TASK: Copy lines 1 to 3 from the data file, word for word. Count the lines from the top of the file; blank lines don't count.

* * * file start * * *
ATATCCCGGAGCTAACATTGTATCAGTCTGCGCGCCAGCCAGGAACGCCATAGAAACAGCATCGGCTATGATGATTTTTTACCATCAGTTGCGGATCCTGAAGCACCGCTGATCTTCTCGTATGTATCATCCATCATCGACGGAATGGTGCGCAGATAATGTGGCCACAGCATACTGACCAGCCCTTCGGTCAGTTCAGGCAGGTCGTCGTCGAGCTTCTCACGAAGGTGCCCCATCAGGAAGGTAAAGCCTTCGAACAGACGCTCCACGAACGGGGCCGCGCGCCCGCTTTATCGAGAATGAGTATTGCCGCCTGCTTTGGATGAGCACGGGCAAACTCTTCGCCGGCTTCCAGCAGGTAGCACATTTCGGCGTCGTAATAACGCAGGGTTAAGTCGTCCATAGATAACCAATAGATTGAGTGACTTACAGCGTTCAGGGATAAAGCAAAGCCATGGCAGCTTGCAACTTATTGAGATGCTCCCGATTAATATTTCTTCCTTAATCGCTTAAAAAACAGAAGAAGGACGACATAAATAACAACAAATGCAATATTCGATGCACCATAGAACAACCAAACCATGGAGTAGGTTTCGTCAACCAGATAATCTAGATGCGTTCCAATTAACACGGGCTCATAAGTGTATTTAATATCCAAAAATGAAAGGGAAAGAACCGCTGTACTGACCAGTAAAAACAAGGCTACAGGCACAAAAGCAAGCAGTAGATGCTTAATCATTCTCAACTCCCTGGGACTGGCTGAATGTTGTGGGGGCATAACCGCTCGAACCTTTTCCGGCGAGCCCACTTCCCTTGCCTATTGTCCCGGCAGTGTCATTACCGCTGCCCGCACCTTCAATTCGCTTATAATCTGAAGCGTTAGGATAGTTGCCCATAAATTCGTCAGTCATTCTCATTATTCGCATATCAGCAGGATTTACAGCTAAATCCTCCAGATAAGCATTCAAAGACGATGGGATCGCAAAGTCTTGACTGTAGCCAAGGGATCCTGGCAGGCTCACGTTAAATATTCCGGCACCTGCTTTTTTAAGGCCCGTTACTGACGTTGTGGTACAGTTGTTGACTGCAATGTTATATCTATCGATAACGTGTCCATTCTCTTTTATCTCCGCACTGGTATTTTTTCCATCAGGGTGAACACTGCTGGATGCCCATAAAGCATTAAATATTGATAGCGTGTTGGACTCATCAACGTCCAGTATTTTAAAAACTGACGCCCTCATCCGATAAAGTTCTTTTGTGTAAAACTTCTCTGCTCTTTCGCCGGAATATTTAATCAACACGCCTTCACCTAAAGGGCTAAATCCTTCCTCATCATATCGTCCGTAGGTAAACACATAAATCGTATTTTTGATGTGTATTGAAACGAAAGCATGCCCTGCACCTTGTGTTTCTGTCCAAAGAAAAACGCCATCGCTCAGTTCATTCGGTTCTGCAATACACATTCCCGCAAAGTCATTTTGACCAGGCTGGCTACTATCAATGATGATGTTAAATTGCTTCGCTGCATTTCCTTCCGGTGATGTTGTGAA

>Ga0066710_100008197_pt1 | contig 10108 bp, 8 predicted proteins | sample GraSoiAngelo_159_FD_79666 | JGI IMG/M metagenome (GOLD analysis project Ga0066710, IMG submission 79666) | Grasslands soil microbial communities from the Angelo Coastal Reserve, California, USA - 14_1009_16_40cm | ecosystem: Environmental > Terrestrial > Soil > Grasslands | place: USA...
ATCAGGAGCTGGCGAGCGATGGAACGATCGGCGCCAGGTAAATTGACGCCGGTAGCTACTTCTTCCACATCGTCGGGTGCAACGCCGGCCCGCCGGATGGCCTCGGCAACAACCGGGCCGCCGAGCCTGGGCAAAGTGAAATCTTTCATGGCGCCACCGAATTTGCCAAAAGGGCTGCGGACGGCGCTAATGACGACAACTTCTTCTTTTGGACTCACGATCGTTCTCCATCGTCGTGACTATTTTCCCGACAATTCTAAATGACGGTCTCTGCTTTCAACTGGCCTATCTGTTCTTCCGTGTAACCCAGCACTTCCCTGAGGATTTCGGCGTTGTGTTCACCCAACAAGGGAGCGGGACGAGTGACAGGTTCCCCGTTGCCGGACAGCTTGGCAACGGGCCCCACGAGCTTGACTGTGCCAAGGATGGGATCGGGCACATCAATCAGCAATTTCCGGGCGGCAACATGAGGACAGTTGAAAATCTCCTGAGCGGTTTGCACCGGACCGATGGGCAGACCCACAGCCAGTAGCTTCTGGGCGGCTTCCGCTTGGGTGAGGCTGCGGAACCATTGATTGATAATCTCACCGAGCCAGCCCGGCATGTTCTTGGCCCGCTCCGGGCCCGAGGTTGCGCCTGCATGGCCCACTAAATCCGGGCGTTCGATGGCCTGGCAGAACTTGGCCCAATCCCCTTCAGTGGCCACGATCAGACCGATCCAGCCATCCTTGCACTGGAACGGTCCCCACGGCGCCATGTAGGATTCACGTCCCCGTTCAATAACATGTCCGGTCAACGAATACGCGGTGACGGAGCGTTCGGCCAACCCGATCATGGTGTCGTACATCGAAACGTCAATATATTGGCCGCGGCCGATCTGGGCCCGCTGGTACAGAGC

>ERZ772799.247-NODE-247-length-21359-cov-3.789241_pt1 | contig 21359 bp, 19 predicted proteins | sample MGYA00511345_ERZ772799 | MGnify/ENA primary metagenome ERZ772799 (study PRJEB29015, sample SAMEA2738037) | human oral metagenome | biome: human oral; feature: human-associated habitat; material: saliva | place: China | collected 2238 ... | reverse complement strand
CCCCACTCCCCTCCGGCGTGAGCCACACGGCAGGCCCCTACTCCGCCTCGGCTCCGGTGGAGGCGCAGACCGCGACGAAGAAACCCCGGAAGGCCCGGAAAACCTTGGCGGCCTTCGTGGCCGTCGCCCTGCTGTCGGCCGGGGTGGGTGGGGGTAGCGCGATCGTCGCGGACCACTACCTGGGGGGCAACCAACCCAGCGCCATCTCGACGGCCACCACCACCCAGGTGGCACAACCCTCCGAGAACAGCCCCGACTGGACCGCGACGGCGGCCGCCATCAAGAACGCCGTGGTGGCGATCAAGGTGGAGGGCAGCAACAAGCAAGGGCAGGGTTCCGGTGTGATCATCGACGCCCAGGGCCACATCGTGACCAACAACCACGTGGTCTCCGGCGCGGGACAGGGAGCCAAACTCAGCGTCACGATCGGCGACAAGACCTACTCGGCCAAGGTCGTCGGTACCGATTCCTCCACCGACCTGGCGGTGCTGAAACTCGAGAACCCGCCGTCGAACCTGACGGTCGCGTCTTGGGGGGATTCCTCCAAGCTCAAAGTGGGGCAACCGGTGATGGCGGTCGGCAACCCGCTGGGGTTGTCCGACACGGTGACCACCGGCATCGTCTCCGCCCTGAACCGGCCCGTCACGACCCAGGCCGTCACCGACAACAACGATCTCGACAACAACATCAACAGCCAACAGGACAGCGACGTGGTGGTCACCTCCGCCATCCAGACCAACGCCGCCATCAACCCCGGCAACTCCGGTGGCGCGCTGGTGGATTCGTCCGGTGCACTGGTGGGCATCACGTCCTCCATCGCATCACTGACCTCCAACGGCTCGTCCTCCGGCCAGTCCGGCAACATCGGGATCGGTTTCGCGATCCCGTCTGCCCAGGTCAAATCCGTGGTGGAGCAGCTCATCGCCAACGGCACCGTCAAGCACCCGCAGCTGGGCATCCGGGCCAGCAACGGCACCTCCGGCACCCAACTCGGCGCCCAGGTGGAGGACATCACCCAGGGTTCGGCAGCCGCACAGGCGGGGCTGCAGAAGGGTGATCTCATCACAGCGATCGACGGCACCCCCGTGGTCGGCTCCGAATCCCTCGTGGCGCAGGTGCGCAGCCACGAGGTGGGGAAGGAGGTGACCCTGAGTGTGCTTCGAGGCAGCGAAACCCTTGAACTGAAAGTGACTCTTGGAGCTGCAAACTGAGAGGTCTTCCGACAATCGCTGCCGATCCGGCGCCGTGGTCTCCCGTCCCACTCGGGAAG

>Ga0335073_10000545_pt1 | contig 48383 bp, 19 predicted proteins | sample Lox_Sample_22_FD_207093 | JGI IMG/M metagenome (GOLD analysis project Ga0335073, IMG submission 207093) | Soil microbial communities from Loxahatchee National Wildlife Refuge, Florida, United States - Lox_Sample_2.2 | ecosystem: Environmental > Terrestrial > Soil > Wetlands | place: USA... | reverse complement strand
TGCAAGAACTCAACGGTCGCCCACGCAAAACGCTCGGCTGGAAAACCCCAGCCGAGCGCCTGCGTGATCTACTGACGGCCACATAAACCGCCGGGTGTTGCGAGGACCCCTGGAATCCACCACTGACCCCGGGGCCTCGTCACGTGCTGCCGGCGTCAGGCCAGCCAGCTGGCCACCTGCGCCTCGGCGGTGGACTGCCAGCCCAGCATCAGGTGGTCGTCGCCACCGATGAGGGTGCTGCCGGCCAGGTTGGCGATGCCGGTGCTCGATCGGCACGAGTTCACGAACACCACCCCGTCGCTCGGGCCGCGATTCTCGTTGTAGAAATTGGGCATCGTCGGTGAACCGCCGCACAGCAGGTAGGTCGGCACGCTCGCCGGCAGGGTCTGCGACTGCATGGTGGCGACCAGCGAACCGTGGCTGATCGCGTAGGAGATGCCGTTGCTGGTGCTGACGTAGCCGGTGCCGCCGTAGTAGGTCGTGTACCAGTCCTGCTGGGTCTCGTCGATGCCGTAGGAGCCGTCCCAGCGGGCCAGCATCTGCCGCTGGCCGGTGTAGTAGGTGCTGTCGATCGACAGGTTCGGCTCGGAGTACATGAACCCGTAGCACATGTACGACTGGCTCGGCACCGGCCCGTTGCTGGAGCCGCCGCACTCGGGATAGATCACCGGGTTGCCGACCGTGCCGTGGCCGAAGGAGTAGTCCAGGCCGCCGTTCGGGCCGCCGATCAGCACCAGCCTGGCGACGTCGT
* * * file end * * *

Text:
ATATCCCGGAGCTAACATTGTATCAGTCTGCGCGCCAGCCAGGAACGCCATAGAAACAGCATCGGCTATGATGATTTTTTACCATCAGTTGCGGATCCTGAAGCACCGCTGATCTTCTCGTATGTATCATCCATCATCGACGGAATGGTGCGCAGATAATGTGGCCACAGCATACTGACCAGCCCTTCGGTCAGTTCAGGCAGGTCGTCGTCGAGCTTCTCACGAAGGTGCCCCATCAGGAAGGTAAAGCCTTCGAACAGACGCTCCACGAACGGGGCCGCGCGCCCGCTTTATCGAGAATGAGTATTGCCGCCTGCTTTGGATGAGCACGGGCAAACTCTTCGCCGGCTTCCAGCAGGTAGCACATTTCGGCGTCGTAATAACGCAGGGTTAAGTCGTCCATAGATAACCAATAGATTGAGTGACTTACAGCGTTCAGGGATAAAGCAAAGCCATGGCAGCTTGCAACTTATTGAGATGCTCCCGATTAATATTTCTTCCTTAATCGCTTAAAAAACAGAAGAAGGACGACATAAATAACAACAAATGCAATATTCGATGCACCATAGAACAACCAAACCATGGAGTAGGTTTCGTCAACCAGATAATCTAGATGCGTTCCAATTAACACGGGCTCATAAGTGTATTTAATATCCAAAAATGAAAGGGAAAGAACCGCTGTACTGACCAGTAAAAACAAGGCTACAGGCACAAAAGCAAGCAGTAGATGCTTAATCATTCTCAACTCCCTGGGACTGGCTGAATGTTGTGGGGGCATAACCGCTCGAACCTTTTCCGGCGAGCCCACTTCCCTTGCCTATTGTCCCGGCAGTGTCATTACCGCTGCCCGCACCTTCAATTCGCTTATAATCTGAAGCGTTAGGATAGTTGCCCATAAATTCGTCAGTCATTCTCATTATTCGCATATCAGCAGGATTTACAGCTAAATCCTCCAGATAAGCATTCAAAGACGATGGGATCGCAAAGTCTTGACTGTAGCCAAGGGATCCTGGCAGGCTCACGTTAAATATTCCGGCACCTGCTTTTTTAAGGCCCGTTACTGACGTTGTGGTACAGTTGTTGACTGCAATGTTATATCTATCGATAACGTGTCCATTCTCTTTTATCTCCGCACTGGTATTTTTTCCATCAGGGTGAACACTGCTGGATGCCCATAAAGCATTAAATATTGATAGCGTGTTGGACTCATCAACGTCCAGTATTTTAAAAACTGACGCCCTCATCCGATAAAGTTCTTTTGTGTAAAACTTCTCTGCTCTTTCGCCGGAATATTTAATCAACACGCCTTCACCTAAAGGGCTAAATCCTTCCTCATCATATCGTCCGTAGGTAAACACATAAATCGTATTTTTGATGTGTATTGAAACGAAAGCATGCCCTGCACCTTGTGTTTCTGTCCAAAGAAAAACGCCATCGCTCAGTTCATTCGGTTCTGCAATACACATTCCCGCAAAGTCATTTTGACCAGGCTGGCTACTATCAATGATGATGTTAAATTGCTTCGCTGCATTTCCTTCCGGTGATGTTGTGAA

>Ga0066710_100008197_pt1 | contig 10108 bp, 8 predicted proteins | sample GraSoiAngelo_159_FD_79666 | JGI IMG/M metagenome (GOLD analysis project Ga0066710, IMG submission 79666) | Grasslands soil microbial communities from the Angelo Coastal Reserve, California, USA - 14_1009_16_40cm | ecosystem: Environmental > Terrestrial > Soil > Grasslands | place: USA...
ATCAGGAGCTGGCGAGCGATGGAACGATCGGCGCCAGGTAAATTGACGCCGGTAGCTACTTCTTCCACATCGTCGGGTGCAACGCCGGCCCGCCGGATGGCCTCGGCAACAACCGGGCCGCCGAGCCTGGGCAAAGTGAAATCTTTCATGGCGCCACCGAATTTGCCAAAAGGGCTGCGGACGGCGCTAATGACGACAACTTCTTCTTTTGGACTCACGATCGTTCTCCATCGTCGTGACTATTTTCCCGACAATTCTAAATGACGGTCTCTGCTTTCAACTGGCCTATCTGTTCTTCCGTGTAACCCAGCACTTCCCTGAGGATTTCGGCGTTGTGTTCACCCAACAAGGGAGCGGGACGAGTGACAGGTTCCCCGTTGCCGGACAGCTTGGCAACGGGCCCCACGAGCTTGACTGTGCCAAGGATGGGATCGGGCACATCAATCAGCAATTTCCGGGCGGCAACATGAGGACAGTTGAAAATCTCCTGAGCGGTTTGCACCGGACCGATGGGCAGACCCACAGCCAGTAGCTTCTGGGCGGCTTCCGCTTGGGTGAGGCTGCGGAACCATTGATTGATAATCTCACCGAGCCAGCCCGGCATGTTCTTGGCCCGCTCCGGGCCCGAGGTTGCGCCTGCATGGCCCACTAAATCCGGGCGTTCGATGGCCTGGCAGAACTTGGCCCAATCCCCTTCAGTGGCCACGATCAGACCGATCCAGCCATCCTTGCACTGGAACGGTCCCCACGGCGCCATGTAGGATTCACGTCCCCGTTCAATAACATGTCCGGTCAACGAATACGCGGTGACGGAGCGTTCGGCCAACCCGATCATGGTGTCGTACATCGAAACGTCAATATATTGGCCGCGGCCGATCTGGGCCCGCTGGTACAGAGC